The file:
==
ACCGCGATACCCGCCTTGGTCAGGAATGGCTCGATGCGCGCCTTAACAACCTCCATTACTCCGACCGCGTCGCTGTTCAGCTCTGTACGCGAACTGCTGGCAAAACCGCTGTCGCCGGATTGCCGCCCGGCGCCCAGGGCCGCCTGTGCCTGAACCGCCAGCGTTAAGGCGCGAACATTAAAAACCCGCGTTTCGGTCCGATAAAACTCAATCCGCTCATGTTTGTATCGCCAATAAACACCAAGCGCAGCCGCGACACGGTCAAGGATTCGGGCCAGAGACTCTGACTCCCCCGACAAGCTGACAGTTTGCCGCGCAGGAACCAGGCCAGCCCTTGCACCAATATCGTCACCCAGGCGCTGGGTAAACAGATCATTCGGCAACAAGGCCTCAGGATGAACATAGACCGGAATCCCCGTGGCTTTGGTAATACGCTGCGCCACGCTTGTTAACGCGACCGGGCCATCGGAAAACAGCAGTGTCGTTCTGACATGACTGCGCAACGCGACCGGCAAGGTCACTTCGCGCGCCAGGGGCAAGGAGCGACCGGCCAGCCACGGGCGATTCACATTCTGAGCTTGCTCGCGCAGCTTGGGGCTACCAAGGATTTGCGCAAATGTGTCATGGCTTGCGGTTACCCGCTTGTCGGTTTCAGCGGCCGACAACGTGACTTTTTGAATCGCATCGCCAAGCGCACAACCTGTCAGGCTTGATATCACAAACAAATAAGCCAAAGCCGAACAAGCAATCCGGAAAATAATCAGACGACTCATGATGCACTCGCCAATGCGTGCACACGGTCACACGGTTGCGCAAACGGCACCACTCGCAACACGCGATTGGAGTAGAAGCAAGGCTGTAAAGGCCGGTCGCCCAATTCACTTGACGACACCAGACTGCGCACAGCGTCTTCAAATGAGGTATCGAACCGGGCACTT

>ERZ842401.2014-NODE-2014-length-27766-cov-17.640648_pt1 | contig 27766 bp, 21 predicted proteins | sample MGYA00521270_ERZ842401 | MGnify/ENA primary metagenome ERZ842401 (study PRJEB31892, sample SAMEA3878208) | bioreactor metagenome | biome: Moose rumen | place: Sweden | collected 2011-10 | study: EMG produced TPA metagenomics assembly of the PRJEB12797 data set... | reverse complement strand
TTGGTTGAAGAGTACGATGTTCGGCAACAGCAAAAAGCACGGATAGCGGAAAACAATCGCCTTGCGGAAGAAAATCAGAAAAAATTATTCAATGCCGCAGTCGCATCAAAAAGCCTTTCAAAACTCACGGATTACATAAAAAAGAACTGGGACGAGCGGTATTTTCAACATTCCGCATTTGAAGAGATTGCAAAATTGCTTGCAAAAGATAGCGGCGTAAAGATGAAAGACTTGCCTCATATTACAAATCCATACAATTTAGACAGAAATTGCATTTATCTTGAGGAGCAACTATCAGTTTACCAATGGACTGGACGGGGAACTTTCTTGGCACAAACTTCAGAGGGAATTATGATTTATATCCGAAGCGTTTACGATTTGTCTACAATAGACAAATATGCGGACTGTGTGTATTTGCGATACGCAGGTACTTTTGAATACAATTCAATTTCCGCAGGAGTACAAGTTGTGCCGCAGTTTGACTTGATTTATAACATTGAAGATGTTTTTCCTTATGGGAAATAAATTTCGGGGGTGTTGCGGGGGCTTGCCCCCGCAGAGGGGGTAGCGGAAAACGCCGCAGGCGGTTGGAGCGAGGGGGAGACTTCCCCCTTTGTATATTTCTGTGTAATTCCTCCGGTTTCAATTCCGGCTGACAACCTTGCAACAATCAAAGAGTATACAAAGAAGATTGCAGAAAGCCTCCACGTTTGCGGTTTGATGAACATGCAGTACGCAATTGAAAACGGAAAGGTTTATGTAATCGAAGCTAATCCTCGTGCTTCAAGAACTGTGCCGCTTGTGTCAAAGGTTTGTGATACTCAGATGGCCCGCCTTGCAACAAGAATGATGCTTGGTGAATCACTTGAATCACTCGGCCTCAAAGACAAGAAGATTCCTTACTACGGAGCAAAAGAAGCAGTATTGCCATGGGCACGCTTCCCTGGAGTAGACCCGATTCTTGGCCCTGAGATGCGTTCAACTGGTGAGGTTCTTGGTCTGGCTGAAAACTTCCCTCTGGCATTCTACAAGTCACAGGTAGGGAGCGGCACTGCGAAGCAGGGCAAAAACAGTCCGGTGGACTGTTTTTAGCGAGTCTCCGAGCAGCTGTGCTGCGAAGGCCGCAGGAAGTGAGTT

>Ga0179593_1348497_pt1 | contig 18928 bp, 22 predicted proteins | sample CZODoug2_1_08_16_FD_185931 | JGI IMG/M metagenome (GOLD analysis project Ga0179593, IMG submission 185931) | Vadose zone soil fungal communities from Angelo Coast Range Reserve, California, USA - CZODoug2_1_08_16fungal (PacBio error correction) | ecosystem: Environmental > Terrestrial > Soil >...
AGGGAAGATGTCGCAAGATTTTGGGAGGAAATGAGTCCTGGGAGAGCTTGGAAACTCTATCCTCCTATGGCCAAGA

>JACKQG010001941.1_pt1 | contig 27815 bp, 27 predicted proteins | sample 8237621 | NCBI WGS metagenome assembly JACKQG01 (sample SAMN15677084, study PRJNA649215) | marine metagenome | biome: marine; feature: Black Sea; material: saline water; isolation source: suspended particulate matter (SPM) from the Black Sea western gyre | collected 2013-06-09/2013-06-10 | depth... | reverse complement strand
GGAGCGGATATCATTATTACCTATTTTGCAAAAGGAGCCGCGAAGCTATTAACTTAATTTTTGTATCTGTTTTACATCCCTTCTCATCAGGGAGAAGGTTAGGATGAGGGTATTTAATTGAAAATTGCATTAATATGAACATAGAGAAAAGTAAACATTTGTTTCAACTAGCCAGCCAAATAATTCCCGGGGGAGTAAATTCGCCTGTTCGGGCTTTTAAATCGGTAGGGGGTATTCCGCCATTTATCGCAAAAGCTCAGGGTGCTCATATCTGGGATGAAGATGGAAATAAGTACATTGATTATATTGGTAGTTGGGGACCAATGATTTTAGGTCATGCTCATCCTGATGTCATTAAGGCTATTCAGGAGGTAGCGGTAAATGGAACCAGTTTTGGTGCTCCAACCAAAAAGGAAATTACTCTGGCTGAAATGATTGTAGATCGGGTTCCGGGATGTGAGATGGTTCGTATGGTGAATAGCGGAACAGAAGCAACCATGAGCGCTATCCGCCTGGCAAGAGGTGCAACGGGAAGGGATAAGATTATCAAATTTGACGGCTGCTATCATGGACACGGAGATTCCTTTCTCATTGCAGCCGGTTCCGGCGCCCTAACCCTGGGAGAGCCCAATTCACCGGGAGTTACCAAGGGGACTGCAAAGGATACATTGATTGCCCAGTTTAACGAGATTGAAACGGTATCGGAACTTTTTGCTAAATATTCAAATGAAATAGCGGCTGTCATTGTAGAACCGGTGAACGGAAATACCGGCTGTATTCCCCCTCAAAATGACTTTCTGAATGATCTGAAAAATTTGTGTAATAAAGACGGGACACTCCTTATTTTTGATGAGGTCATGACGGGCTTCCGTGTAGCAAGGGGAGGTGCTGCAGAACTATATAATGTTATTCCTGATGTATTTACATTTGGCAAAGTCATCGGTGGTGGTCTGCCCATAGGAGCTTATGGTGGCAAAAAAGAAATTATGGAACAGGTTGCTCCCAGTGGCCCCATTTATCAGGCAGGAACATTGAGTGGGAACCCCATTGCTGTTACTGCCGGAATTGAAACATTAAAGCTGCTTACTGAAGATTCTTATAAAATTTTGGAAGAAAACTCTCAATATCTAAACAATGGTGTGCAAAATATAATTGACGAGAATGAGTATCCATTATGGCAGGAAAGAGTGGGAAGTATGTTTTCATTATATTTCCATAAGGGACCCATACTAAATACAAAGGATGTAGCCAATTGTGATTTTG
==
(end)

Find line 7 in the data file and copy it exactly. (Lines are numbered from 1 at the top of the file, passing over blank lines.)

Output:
GGAGCGGATATCATTATTACCTATTTTGCAAAAGGAGCCGCGAAGCTATTAACTTAATTTTTGTATCTGTTTTACATCCCTTCTCATCAGGGAGAAGGTTAGGATGAGGGTATTTAATTGAAAATTGCATTAATATGAACATAGAGAAAAGTAAACATTTGTTTCAACTAGCCAGCCAAATAATTCCCGGGGGAGTAAATTCGCCTGTTCGGGCTTTTAAATCGGTAGGGGGTATTCCGCCATTTATCGCAAAAGCTCAGGGTGCTCATATCTGGGATGAAGATGGAAATAAGTACATTGATTATATTGGTAGTTGGGGACCAATGATTTTAGGTCATGCTCATCCTGATGTCATTAAGGCTATTCAGGAGGTAGCGGTAAATGGAACCAGTTTTGGTGCTCCAACCAAAAAGGAAATTACTCTGGCTGAAATGATTGTAGATCGGGTTCCGGGATGTGAGATGGTTCGTATGGTGAATAGCGGAACAGAAGCAACCATGAGCGCTATCCGCCTGGCAAGAGGTGCAACGGGAAGGGATAAGATTATCAAATTTGACGGCTGCTATCATGGACACGGAGATTCCTTTCTCATTGCAGCCGGTTCCGGCGCCCTAACCCTGGGAGAGCCCAATTCACCGGGAGTTACCAAGGGGACTGCAAAGGATACATTGATTGCCCAGTTTAACGAGATTGAAACGGTATCGGAACTTTTTGCTAAATATTCAAATGAAATAGCGGCTGTCATTGTAGAACCGGTGAACGGAAATACCGGCTGTATTCCCCCTCAAAATGACTTTCTGAATGATCTGAAAAATTTGTGTAATAAAGACGGGACACTCCTTATTTTTGATGAGGTCATGACGGGCTTCCGTGTAGCAAGGGGAGGTGCTGCAGAACTATATAATGTTATTCCTGATGTATTTACATTTGGCAAAGTCATCGGTGGTGGTCTGCCCATAGGAGCTTATGGTGGCAAAAAAGAAATTATGGAACAGGTTGCTCCCAGTGGCCCCATTTATCAGGCAGGAACATTGAGTGGGAACCCCATTGCTGTTACTGCCGGAATTGAAACATTAAAGCTGCTTACTGAAGATTCTTATAAAATTTTGGAAGAAAACTCTCAATATCTAAACAATGGTGTGCAAAATATAATTGACGAGAATGAGTATCCATTATGGCAGGAAAGAGTGGGAAGTATGTTTTCATTATATTTCCATAAGGGACCCATACTAAATACAAAGGATGTAGCCAATTGTGATTTTG